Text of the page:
- The Washington Times - Thursday, September 22, 2005

The federal government this week announced it will allow a few doctors’ offices to try out the latest high-tech health-records system for an undisclosed price.

The Centers for Medicare and Medicaid Services (CMS), which handles federal health-insurance programs, will pick five to 10 small physician offices nationwide to participate in the testing program.

The electronic system, called Vista-Office Electronic Health Record, handles and stores patient records, which can include health charts, X-rays, preventive care and prescription-drug lists.

The initiative is part of the federal government’s push to help the health care industry establish a widespread network for electronic medical records.

“When fully realized, electronic health record software will help physicians improve health care quality while avoiding unnecessary costs,” said Dr. Mark B. McClellan, CMS administrator.

But offices, with up to five doctors, that qualify will have to pay at least $2,740 to obtain the licensing support and updates to run the program in its first year. That cost drops to about $1,140 in the second year.

Other expenses include software, program installation and employee training.

The ultimate cost of using the system will vary depending on an office’s size and technology demands, said CMS spokeswoman Capt. Cynthia Wark, who declined to give any estimates.

Vista will be tested in physician offices for an unspecified time, and doctors will need to apply with contracted vendors for the program, Ms. Wark said.

The 20-year-old system was created by the Department of Veterans Affairs. It is used in 1,300 VA facilities across the nation. Vista maintains patient records for more than 5 million veterans who receive their health care from the federal agency.

Cut the fat

Six organic-foods companies this week started a campaign that encourages families to cut fatty foods and add more vegetables and fruits to their meals at home.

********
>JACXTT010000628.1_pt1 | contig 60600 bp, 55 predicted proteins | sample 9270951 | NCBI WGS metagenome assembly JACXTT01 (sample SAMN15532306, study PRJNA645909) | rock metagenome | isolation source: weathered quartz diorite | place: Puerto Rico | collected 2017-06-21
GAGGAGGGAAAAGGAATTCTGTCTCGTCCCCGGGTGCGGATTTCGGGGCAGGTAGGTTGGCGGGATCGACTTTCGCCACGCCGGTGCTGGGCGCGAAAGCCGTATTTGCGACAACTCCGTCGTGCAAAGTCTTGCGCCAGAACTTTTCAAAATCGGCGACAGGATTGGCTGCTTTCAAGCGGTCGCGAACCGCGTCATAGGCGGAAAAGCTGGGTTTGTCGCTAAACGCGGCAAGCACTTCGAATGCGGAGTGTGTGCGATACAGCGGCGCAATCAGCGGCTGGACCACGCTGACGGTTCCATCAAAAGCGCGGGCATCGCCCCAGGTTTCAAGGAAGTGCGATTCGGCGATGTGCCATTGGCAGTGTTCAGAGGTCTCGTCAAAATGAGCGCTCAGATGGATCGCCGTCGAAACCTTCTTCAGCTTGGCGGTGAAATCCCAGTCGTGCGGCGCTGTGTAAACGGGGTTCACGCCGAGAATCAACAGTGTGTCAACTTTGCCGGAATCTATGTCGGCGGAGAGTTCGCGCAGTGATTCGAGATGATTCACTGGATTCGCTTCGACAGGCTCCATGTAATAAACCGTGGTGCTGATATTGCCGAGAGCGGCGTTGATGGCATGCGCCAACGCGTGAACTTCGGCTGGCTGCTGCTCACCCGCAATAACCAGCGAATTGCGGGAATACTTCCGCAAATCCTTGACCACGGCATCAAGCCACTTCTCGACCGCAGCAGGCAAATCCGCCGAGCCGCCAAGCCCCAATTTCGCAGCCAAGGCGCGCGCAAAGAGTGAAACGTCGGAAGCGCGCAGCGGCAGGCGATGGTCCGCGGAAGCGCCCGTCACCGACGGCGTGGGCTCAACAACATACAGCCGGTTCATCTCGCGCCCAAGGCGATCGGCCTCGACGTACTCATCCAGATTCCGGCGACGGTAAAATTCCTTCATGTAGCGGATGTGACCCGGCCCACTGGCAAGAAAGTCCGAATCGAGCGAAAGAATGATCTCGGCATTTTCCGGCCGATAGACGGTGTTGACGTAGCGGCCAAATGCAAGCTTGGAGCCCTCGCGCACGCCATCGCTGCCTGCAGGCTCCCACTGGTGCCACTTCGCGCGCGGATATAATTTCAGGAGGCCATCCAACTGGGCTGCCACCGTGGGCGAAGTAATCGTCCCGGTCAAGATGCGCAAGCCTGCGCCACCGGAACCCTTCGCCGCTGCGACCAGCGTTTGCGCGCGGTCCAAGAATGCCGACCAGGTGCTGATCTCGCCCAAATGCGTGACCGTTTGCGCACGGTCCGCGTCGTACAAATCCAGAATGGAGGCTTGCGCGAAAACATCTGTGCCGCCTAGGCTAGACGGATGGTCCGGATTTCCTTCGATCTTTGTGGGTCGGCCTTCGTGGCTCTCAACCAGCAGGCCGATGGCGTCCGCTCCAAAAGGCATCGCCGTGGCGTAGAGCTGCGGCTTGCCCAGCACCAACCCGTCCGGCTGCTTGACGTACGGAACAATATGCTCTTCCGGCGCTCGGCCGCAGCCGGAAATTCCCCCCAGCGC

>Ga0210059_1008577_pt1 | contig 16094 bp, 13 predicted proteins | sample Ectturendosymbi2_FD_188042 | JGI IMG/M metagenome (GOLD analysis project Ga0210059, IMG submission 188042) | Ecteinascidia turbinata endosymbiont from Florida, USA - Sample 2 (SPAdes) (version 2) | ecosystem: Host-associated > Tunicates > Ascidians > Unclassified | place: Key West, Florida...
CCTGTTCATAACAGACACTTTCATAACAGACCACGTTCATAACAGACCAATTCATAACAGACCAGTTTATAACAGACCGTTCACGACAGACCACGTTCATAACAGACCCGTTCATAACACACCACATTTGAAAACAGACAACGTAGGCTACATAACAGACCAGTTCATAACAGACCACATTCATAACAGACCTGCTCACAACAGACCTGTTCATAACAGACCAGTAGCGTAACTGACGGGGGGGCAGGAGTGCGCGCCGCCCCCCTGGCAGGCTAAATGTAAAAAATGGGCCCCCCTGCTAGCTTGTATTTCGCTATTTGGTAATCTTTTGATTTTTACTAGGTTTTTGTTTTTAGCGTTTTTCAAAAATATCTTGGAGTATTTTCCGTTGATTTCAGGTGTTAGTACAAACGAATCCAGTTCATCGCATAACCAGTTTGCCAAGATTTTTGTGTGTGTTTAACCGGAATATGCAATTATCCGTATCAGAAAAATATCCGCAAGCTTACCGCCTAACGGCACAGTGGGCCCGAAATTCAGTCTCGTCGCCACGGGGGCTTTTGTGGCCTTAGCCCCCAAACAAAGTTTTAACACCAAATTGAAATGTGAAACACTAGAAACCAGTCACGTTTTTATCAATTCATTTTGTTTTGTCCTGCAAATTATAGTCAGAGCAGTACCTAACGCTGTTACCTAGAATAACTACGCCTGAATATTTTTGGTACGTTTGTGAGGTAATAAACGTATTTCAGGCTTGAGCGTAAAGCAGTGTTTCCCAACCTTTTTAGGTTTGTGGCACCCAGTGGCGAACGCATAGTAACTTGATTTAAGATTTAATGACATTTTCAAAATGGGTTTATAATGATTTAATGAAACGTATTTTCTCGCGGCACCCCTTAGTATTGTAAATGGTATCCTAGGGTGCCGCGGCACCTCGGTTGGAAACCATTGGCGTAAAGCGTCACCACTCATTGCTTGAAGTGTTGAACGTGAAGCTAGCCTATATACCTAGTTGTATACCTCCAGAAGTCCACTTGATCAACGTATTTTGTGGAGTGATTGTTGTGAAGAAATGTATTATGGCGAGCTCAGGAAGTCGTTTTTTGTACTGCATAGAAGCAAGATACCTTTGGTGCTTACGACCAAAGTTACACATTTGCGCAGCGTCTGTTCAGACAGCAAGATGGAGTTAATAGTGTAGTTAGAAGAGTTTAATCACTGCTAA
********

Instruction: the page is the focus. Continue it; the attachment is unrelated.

The campaign, worth more than $250,000, will last at least three years and focus on teaching families how to prepare healthy meals, said Susan Lamontagne, a principal at Public Interest Media Group Inc., the New York media firm that created the concept.

“When we started [the campaign’s development] three years ago, everyone was focusing on two areas: schools and physical activity” when discussing childhood obesity, she said. “But no one was talking about what kids were eating at home.”

Organic companies Whole Foods Market, Annie’s Homegrown, Newman’s Own, Horizon Organic, Applegate Farms and Newman’s Own Organics bankrolled the project.

Whole Foods, an Austin, Texas, organic-foods supermarket chain, will highlight the campaign tomorrow in more than 30 of its stores in cities including the District, Baltimore, Philadelphia, New York and Pittsburgh.

The stores will hold farmers’ markets for children from 9 a.m. to noon and offer a game that encourages children to seek out more vegetables, fruits and lower-fat foods while shopping with their parents.

“This is about raising awareness that certain kinds of foods should not be a regular staple in a healthy, balanced diet,” Ms. Lamontagne said.

Health Care runs every Friday. Call Marguerite Higgins at 202/636-4892 or e-mail her at mhiggins@washingtontimes.com.

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